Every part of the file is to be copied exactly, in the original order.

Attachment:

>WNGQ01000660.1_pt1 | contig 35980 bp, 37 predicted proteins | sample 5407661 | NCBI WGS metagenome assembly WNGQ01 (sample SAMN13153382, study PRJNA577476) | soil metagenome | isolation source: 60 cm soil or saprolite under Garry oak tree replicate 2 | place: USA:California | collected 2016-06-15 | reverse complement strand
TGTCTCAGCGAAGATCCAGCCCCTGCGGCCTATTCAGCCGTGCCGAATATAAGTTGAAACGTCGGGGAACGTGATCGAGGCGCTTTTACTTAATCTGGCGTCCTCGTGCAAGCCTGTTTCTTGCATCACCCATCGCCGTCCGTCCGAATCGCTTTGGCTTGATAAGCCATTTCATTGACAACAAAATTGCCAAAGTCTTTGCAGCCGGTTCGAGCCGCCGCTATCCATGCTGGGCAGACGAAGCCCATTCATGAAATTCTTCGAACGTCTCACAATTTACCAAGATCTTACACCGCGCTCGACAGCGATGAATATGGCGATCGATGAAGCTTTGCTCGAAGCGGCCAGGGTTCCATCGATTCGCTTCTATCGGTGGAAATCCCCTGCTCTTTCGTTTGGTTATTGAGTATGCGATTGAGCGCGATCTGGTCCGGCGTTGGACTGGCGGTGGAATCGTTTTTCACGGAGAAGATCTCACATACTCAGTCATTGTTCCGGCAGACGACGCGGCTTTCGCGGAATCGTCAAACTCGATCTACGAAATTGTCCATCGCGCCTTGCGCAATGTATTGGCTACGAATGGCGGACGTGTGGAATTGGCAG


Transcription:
>WNGQ01000660.1_pt1 | contig 35980 bp, 37 predicted proteins | sample 5407661 | NCBI WGS metagenome assembly WNGQ01 (sample SAMN13153382, study PRJNA577476) | soil metagenome | isolation source: 60 cm soil or saprolite under Garry oak tree replicate 2 | place: USA:California | collected 2016-06-15 | reverse complement strand
TGTCTCAGCGAAGATCCAGCCCCTGCGGCCTATTCAGCCGTGCCGAATATAAGTTGAAACGTCGGGGAACGTGATCGAGGCGCTTTTACTTAATCTGGCGTCCTCGTGCAAGCCTGTTTCTTGCATCACCCATCGCCGTCCGTCCGAATCGCTTTGGCTTGATAAGCCATTTCATTGACAACAAAATTGCCAAAGTCTTTGCAGCCGGTTCGAGCCGCCGCTATCCATGCTGGGCAGACGAAGCCCATTCATGAAATTCTTCGAACGTCTCACAATTTACCAAGATCTTACACCGCGCTCGACAGCGATGAATATGGCGATCGATGAAGCTTTGCTCGAAGCGGCCAGGGTTCCATCGATTCGCTTCTATCGGTGGAAATCCCCTGCTCTTTCGTTTGGTTATTGAGTATGCGATTGAGCGCGATCTGGTCCGGCGTTGGACTGGCGGTGGAATCGTTTTTCACGGAGAAGATCTCACATACTCAGTCATTGTTCCGGCAGACGACGCGGCTTTCGCGGAATCGTCAAACTCGATCTACGAAATTGTCCATCGCGCCTTGCGCAATGTATTGGCTACGAATGGCGGACGTGTGGAATTGGCAG